Shepherd students take a day to volunteer in the community
Students from Shepherd University began their college career by offering a day of volunteer service to 27 nonprofit organizations throughout Jefferson and Berkeley counties. The group of mostly first-year students arrived on campus a week before classes started so they could participate in the 15th annual Day of Service.
The students, along with some faculty and staff, labored at tasks like cleaning, painting and doing yard work at places like Asbury United Methodist Church in Shepherdstown, Harpers Ferry National Historical Park, and the Berkeley County Humane Society, where team leader and sophomore Hunter Cutlip cleaned the cat room with a feline friend riding on his shoulders.
Cutlip participated in the Day of Service last year and enjoyed it so much he volunteered again this year as a team leader.
“If you’re new to the area and you’re looking to do these kinds of community service projects, you get the chance,” Cutlip said. “They bring you to these places and let the people who work there tell you here’s what they’re trying to do and here’s how you can help even after this program.”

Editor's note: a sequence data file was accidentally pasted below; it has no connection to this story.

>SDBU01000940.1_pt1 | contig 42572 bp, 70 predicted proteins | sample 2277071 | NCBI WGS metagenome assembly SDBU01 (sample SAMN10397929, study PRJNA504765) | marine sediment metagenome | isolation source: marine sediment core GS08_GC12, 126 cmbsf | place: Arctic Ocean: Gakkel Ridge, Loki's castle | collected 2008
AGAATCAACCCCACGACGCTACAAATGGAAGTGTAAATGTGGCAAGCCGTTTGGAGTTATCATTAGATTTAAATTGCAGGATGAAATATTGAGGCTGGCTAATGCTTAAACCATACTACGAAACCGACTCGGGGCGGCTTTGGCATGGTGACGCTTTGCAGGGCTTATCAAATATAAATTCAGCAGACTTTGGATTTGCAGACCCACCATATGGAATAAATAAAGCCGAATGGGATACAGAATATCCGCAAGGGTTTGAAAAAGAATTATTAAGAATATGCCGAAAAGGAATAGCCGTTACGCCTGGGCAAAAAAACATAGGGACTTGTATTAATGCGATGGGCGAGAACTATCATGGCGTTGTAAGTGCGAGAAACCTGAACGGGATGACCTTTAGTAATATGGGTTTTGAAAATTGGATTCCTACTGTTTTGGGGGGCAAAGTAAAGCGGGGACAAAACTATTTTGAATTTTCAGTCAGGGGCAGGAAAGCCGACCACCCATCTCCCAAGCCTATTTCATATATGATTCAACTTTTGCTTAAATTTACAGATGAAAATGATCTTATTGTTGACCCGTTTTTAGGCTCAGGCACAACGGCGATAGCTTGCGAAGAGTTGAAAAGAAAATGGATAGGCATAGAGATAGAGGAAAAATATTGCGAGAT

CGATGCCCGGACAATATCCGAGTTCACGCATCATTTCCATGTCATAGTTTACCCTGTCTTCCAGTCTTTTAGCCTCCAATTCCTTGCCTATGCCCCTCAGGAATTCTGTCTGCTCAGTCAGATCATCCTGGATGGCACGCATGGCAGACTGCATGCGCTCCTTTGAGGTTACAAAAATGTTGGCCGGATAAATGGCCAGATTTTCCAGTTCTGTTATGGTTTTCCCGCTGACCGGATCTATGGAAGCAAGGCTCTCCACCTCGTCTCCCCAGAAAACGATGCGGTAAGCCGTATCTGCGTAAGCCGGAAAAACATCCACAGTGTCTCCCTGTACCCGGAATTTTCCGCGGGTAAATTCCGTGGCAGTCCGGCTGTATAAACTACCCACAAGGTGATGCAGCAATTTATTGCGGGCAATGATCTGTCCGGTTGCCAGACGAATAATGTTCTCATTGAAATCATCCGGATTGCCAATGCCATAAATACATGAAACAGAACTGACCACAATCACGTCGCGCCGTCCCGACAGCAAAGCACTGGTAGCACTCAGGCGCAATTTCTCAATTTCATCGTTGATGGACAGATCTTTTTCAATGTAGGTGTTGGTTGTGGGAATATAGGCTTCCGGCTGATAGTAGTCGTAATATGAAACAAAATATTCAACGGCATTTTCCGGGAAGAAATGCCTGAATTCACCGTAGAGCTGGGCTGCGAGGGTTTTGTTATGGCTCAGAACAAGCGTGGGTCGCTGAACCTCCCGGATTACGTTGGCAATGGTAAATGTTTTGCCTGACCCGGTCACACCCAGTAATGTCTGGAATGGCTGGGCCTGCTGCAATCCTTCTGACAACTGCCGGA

Heather Phares, a secondary education major from Petersburg helped paint a shed in a pasture at Horses With Hearts, an organization that provides horseback riding for children and adults with special needs. She loves horses, was happy to help out at the farm, and might offer to volunteer there in the future.
“I love to volunteer-I do it back home all the time,” she said. “It gives you a sense of community. Especially growing up it’s something you need to know and you should participate in. More kids need to be doing it at a younger age.”
Sophomore business major Kyle Huffman liked participating in Day of Service so much he volunteered again this year. He was the team leader for a group of three students working at the Habitat for Humanity Restore in Martinsburg.
“It feels great because we’re privileged enough to be able to go to college and it’s great for this orientation program to be able to help freshmen adjust to Shepherd and at the same time show them that Shepherd is more than just a school, it’s a community and it’s giving back to the community,” he said.
Those who run the nonprofits that benefited from the students’ efforts were grateful for the extra help. Chelsea Bowers with the Berkeley County Humane Society said the work done at the facility near Martinsburg definitely helped the animals.
“It just takes a lot of stress off our heads to have everyone come volunteer,” she said.
And Kay Barkwill, Horses With Hearts board of directors president, said the organization is hoping Shepherd students will be able to volunteer there more now that the organization is located in a new home just a few miles away from the university.